|Publication number||US7057563 B2|
|Application number||US 10/856,443|
|Publication date||Jun 6, 2006|
|Filing date||May 28, 2004|
|Priority date||May 28, 2004|
|Also published as||DE602005021215D1, EP1749330A1, EP1749330B1, US20050264448, WO2006001873A1|
|Publication number||10856443, 856443, US 7057563 B2, US 7057563B2, US-B2-7057563, US7057563 B2, US7057563B2|
|Inventors||Gerald A. Cox, Mark S. Hauhe, Stan W. Livingston, Colleen Tallman, Clifton Quan, Anita L. Reinehr, Yanmin Zhang|
|Original Assignee||Raytheon Company|
|Export Citation||BiBTeX, EndNote, RefMan|
|Patent Citations (12), Non-Patent Citations (2), Referenced by (28), Classifications (15), Legal Events (3)|
|External Links: USPTO, USPTO Assignment, Espacenet|
Some active array apertures are under stringent weight and space constraints. For example, space-based arrays need to be delivered into space, and so there are stringent weight and space limitations imposed by the launch vehicle capabilities. Another exemplary application involves stowing an array for battlefield deployment, e.g., when such an array is carried by a weight-sensitive transport such as a soldier.
There is a need for an array aperture that is relatively light weight. It would be an advantage to provide an array aperture which can be stored in a relatively small space.
A foldable radiator assembly includes a thin, flexible dielectric substrate structure having a radiator conductor pattern formed therein. The flexible substrate structure is flexible for movement between a folded position and a deployed position. An excitation circuit excites the radiator conductor pattern with RF energy.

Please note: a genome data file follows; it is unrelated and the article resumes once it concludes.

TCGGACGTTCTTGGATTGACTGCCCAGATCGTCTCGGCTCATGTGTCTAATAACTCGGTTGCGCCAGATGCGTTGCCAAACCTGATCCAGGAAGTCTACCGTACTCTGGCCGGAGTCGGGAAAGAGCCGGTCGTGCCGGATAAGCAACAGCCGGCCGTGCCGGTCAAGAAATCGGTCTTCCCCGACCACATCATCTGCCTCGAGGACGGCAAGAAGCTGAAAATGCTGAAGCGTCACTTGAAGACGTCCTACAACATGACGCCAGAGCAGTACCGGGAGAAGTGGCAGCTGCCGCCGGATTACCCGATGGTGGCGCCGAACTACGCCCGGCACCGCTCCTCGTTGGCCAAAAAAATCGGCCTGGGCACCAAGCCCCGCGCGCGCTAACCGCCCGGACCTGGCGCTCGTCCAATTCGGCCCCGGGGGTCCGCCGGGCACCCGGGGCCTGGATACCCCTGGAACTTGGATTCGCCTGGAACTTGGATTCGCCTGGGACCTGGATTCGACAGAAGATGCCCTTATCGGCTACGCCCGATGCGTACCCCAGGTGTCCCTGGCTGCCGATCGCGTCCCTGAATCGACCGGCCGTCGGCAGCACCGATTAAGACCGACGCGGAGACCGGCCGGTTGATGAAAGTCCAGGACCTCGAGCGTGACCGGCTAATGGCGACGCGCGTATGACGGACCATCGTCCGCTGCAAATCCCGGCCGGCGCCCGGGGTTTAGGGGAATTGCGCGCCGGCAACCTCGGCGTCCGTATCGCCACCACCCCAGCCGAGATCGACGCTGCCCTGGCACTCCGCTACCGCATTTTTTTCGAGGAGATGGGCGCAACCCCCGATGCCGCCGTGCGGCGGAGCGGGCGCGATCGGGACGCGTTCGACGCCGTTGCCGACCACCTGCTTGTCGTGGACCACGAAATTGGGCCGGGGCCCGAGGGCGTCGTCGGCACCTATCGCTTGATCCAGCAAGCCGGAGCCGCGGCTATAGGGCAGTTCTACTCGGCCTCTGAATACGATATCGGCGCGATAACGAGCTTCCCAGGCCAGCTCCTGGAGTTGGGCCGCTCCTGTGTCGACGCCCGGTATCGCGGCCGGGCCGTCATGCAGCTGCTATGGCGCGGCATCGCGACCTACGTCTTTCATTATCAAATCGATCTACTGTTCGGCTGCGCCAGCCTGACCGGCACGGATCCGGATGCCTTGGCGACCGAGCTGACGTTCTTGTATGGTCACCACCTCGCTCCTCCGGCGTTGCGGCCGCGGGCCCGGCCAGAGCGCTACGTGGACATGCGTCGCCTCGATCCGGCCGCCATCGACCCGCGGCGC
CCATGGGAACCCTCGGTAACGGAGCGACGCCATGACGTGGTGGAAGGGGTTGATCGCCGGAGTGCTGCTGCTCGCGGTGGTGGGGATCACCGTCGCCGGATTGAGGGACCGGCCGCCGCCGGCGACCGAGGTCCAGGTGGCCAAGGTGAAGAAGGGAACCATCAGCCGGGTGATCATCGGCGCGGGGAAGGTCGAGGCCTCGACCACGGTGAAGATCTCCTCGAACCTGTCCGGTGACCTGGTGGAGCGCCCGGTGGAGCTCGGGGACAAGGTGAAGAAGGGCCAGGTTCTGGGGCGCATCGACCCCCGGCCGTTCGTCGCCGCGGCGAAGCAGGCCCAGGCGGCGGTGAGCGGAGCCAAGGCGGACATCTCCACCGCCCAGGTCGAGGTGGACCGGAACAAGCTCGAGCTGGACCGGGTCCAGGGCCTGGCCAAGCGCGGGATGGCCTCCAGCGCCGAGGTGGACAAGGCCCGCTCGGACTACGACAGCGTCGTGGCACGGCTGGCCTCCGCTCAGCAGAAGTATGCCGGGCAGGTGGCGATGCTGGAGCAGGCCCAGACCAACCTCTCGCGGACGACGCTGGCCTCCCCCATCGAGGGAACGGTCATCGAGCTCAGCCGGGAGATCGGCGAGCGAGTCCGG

Strips of the radiator assemblies can be used to form an array aperture.
Features and advantages of the disclosure will readily be appreciated by persons skilled in the art from the following detailed description when read in conjunction with the drawing wherein:
In the following detailed description and in the several figures of the drawing, like elements are identified with like reference numerals.
Embodiments of a thin lightweight wide band radiating element and array structure are described. Exemplary applications for these embodiments include space based active array antennas. The radiator is foldable or rollable into a stored configuration for low volume storage within a rocket, for example, to increase the amount of antenna aperture that can be stored within a fixed volume, e.g. in the rocket prior to launch. When the antenna is unfolded or unrolled during deployment, the radiator may be configured to pop-up by itself to the proper operating shape and configuration, or to be deployed by a dielectric line. In other embodiments, the antenna can be fixed in position.
In an exemplary embodiment illustrated in
Incorporating the 90 degree H-plane bend 42 into the CPS transmission line portion 42 of the radiator 20 allows the radiator to be easily installed into a planar multilayer active array panel antenna assembly.
In this exemplary embodiment, the input of the coplanar strip transmission line section is orthogonally transitioned through the dielectric insulator layer 110 using plated through vias 90, 92 (
A balun circuit 160 is used to transform single ended or “unbalanced” transmission lines, typically used for many RF devices, to double ended or “balanced” transmission lines, as illustrated in
Physical and microwave interconnect attachment of the radiator 20 to the planar antenna assembly comprising the dielectric insulator layer 110 and groundplane structure 120 is achieved using anisotropically conducting z-axis adhesive films 170, 172 (